She shared with me that she finds intelligence the ultimate aphrodisiac, plus she often finds villains sexier than heroes (although she was quick to point out that it’s the “bad boy allure,” since she doesn’t generally approve of criminality in the real world.) So, it should come as no surprise that, if she had to choose one fictional character to spend the evening with it would be Professor James Moriarity, Sherlock Holmes’ nemesis. “To be fair,” she told me, “the Moriarity I would want to entertain has more in common with the popular idea of the Napoleon of Crime than with the character as he actually appears in the two Conan Doyle stories that feature him. I love the idea of a man so brilliant he can convincingly redefine morality and then extend that amorality out in acts of world-shaking effect. The evening would be spent in pleasant conversation, with a meal of seafood scampi, and a bottle or two of Schloss Vollrad Riesling. My goal would be to find out what would motivate the Professor to pursue villainy. Then we might move to a game of chess, perhaps with interesting penalties – a game that I would certainly lose!
“From there, well … Maybe I’ll write the story someday!”
Angela has always loved to tell stories and she told me she’s a voracious consumer of books and films. “I hope I have a good appreciation for what makes a solid narrative. I tried writing straight romance a few years back and just never got a feel for them. A little later, I spent a lot of time on an epic fantasy that I will eventually dust off and finish. Although it was generally dark fantasy, there were definite erotic elements in it,” she told me. “I wrote my first piece of erotica, Inspiration, really as an exercise to see if I could and I had a lot of fun with it. When I sold it almost immediately, I was encouraged to try something more ambitious and wrote Woman of the Mountain. My third book, The Passions of Pearl, was written for eXtasy Books Tarot series, but I think I took some surprising turns with it, and it is, in the some ways, the story that has most entertained me while I was writing it.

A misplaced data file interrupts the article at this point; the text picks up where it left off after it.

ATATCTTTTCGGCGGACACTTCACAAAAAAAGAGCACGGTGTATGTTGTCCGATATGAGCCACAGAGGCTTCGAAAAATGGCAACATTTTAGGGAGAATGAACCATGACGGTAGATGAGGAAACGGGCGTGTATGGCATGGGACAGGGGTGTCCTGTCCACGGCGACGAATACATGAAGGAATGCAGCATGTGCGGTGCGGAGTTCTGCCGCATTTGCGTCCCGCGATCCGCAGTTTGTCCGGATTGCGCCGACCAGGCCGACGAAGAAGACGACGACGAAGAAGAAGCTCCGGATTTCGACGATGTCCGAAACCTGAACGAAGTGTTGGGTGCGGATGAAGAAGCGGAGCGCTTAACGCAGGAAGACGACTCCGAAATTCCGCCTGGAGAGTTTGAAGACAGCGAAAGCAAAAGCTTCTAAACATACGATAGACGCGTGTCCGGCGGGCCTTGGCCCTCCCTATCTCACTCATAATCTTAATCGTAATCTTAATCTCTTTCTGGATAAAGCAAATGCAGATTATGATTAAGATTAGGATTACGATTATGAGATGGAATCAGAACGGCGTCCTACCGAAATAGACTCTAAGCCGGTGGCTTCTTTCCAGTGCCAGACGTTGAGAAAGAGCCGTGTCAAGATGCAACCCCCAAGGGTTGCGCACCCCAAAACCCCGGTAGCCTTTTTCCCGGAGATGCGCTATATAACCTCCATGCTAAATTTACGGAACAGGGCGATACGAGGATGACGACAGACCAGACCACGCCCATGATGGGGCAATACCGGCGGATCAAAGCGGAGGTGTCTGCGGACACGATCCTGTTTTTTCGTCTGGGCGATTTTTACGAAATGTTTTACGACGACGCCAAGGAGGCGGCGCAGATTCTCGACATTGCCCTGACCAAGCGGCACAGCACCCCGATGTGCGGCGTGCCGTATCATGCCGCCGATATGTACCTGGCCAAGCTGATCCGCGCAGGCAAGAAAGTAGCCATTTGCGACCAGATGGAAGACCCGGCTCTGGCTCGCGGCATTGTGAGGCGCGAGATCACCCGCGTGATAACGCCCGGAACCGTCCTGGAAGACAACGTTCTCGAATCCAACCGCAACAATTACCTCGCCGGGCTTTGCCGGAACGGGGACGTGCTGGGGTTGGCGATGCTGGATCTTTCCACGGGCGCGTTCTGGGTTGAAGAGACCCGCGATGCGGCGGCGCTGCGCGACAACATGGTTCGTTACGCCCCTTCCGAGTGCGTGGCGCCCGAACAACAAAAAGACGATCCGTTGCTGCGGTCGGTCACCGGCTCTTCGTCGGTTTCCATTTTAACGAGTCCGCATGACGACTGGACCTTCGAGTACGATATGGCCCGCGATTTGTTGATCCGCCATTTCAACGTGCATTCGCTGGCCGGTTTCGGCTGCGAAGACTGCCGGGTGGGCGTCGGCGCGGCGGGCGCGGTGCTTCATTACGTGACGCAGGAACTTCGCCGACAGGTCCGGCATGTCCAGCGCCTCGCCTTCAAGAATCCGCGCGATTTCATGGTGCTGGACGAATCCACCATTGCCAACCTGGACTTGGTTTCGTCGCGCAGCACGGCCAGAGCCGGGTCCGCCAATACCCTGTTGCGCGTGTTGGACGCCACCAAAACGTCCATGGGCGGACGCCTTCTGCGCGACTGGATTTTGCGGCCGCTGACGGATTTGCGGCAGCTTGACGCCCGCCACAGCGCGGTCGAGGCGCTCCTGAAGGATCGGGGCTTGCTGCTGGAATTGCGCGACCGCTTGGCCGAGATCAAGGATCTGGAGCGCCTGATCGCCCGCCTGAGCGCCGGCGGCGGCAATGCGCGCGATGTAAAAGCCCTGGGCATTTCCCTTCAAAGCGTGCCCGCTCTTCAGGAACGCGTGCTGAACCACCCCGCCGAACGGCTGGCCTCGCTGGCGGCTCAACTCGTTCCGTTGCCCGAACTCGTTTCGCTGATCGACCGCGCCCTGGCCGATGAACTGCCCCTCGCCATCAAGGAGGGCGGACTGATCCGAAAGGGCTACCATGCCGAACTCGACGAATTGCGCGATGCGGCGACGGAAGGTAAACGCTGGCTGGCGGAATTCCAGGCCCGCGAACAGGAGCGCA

“Since Pearl, while working on my cross-time fantasy novel, I’ve been experimenting with writing short stories for specific markets, and have sold “Understudy” to Black Lace, “Caveat Emptor” to Thaneros, and I just had another erotic short story accepted for a forthcoming Cleis erotica anthology. I have several more short stories out with other publishers and am aiming to finish my new novel by year end.”
I asked Angela if she had to pierce a body part, what she would pierce and what about body piercing made it sexy. “While I have my ears pierced, I think if I had any other body piercing done, it would be at my belly button,” she shared with me. “I have seen some woman with beautiful belly rings and studs. I think piercing can be provocative, and there is a definite sexuality to the concept of piercing – let’s face it, we’re inserting something through our flesh – and I think it would be very arousing to have my lover playing with that ring or stud during sex.”
Our discussion turned to food and I was curious as to what her favorite (and not so favorite) food was. “Okay,” she said, “chocolate is essential to body and soul (and sanity), so besides that, I would have to say strawberries. I love strawberries. I love their sweetness, their texture, their tartness and their color! They’re wonderful with champagne and the aforementioned chocolate, they brighten up salads, and add a sexy freshness to cakes and desserts. This message brought to you by the Strawberry Growers of America…”
And her least favorite? “Any kind of brains. While unusual texture is my usual disqualifying factor in a food, there is something about the idea of eating a creature’s brains that just turns my stomach. I’ve eaten some odd things in my life, including raw conch, whole fried fish, and mountain oysters, but brains? Sorry, that’s one plate that won't be cleaned!”
She has also known someone who can tie a cherry stem with their tongue. “A few years back I knew a lady named Ginger,” Angela said. “Ginger was middle aged and heavyset, but she was one of the liveliest and sexiest women I’ve ever known. She was a classic study in not judging a book by its cover and I suspect that any man who got to know her completely forgot the first impression she probably made on him. She had a lively wit and a playful spirit that touched everything she did. She could do the cherry stem trick sober but was far more adept at it when she had a few glasses of wine.”
And, in case you were wondering, Angela’s toenails were painted Iridescent Golden Rose. She explained to me, “I live in Florida where open-toed shoe and sandals are practically state mandated attire, thus making painted toenails are an essential expression of one’s personality!”
You can read more about Angela and her works at her website, http:/www.angelacaperton.com